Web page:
Motivated by a desire to minimise under-reporting of software sales, Microsoft is set to launch a new billing system for its OEM distribution partners.
While the software giant played down any impact the move would have, it has the potential to shake up the way many of its 280 worldwide OEM partners do business. In Australia, it applies to Ingram Micro and Synnex.
Currently, OEM distributors are only required to pay for stock once it has been sold on to systems builders but, under the new system, they must pay up-front for all software products.
Microsoft partner group director, Kerstin Baxter, said there had been no under-reporting issues locally but the new system would still be rolled out around the turn of the year.
"All of our distributor agreements are global contracts so we have to make sure we have the same set of terms and conditions in each country," she explained. "Parallel importation laws also mean product can come in from international organisations, so again, the rules need to apply everywhere."
Microsoft was currently assessing possible changes to credit limits and terms in light of the new billing system, Baxter said, but she insisted it would not be a major issue.
"Paying upfront will be similar to what distributors do for any other vendor's product," she said. "So the impact for them is just around managing their inventory and aligning to industry-standard practices."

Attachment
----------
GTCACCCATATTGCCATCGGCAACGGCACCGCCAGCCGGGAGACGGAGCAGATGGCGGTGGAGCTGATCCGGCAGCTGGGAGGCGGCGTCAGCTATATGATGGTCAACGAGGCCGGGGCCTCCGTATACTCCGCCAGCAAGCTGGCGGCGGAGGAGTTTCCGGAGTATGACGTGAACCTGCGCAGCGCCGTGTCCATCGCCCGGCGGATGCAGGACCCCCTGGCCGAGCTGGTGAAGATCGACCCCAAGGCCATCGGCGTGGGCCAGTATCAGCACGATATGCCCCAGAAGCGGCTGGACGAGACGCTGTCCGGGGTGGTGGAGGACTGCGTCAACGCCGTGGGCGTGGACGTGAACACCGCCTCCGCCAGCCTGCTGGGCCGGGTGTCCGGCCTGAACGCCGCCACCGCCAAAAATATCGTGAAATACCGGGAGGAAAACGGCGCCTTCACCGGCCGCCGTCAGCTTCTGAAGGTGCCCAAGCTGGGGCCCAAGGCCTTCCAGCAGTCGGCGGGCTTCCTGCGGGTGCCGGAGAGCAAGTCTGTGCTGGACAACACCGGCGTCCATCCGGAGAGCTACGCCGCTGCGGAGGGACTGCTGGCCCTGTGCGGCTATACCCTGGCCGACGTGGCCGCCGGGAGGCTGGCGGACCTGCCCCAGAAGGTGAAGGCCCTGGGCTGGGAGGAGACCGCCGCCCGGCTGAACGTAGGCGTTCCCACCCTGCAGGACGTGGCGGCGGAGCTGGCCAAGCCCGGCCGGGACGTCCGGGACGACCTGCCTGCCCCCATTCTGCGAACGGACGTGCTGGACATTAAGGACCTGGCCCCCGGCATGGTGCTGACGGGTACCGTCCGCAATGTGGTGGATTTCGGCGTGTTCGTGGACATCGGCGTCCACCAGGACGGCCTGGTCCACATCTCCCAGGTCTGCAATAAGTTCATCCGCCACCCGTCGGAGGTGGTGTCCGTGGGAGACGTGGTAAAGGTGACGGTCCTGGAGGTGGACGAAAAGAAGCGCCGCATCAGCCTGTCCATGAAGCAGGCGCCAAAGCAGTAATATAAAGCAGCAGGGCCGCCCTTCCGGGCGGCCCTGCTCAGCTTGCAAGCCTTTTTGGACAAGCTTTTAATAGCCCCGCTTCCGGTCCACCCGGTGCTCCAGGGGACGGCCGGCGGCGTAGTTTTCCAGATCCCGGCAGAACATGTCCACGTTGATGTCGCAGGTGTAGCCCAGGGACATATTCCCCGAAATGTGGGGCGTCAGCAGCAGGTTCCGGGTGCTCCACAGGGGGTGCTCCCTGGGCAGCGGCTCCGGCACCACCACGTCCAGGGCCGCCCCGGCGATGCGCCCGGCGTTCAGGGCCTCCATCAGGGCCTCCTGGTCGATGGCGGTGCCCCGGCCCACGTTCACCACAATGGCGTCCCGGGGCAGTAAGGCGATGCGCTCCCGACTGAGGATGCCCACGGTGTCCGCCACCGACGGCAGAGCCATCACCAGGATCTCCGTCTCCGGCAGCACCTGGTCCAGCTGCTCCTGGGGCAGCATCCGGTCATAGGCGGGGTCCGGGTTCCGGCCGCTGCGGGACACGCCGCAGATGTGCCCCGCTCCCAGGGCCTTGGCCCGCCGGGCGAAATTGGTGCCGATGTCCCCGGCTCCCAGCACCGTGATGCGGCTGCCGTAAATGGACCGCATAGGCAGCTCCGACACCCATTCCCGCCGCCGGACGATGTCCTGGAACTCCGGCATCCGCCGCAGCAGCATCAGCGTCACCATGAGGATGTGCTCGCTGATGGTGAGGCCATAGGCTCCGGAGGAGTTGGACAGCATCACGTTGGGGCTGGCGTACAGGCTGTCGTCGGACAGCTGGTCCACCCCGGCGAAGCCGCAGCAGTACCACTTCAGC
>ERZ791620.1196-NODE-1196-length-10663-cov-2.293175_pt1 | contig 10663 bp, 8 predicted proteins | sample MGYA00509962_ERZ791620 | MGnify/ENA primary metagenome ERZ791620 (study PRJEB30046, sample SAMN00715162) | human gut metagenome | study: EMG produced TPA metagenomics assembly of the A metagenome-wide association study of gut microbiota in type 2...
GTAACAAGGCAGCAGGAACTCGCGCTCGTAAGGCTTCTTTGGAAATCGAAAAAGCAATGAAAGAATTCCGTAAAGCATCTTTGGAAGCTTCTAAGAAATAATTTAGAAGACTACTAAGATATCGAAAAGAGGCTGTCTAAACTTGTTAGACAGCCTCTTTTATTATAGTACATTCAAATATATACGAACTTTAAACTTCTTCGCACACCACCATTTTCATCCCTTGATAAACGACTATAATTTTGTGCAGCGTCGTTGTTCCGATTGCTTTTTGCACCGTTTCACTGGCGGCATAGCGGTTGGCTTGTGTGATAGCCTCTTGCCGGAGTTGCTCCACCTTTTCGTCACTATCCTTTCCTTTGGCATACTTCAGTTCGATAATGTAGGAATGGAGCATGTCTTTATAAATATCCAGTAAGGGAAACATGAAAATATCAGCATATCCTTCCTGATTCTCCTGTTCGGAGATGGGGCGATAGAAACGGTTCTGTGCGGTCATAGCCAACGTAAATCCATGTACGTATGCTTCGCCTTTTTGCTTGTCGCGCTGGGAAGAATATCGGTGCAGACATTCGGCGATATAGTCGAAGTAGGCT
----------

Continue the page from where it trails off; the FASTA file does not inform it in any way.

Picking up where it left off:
However, Synnex managing director, Frank Sheu, said cash flow issues could be a major concern under the projected change.
"Our orders with Microsoft are a couple of million dollars a month, so our cash flow requirements will be ten times greater," he said. "We are also very conscious of having to hold high-value stock like servers and enterprise software."
To date, Synnex had not been given clear directions on how Microsoft would compensate or minimise the cash flow impacts. But Sheu could see some possible benefits from the change.
"If the barriers to entry into OEM distribution are so high, hopefully margins will improve," he said. "If you don't have deep pockets you won't be able to stay in this business."
Nobody at Ingram Micro was available for comment at the time of going to press.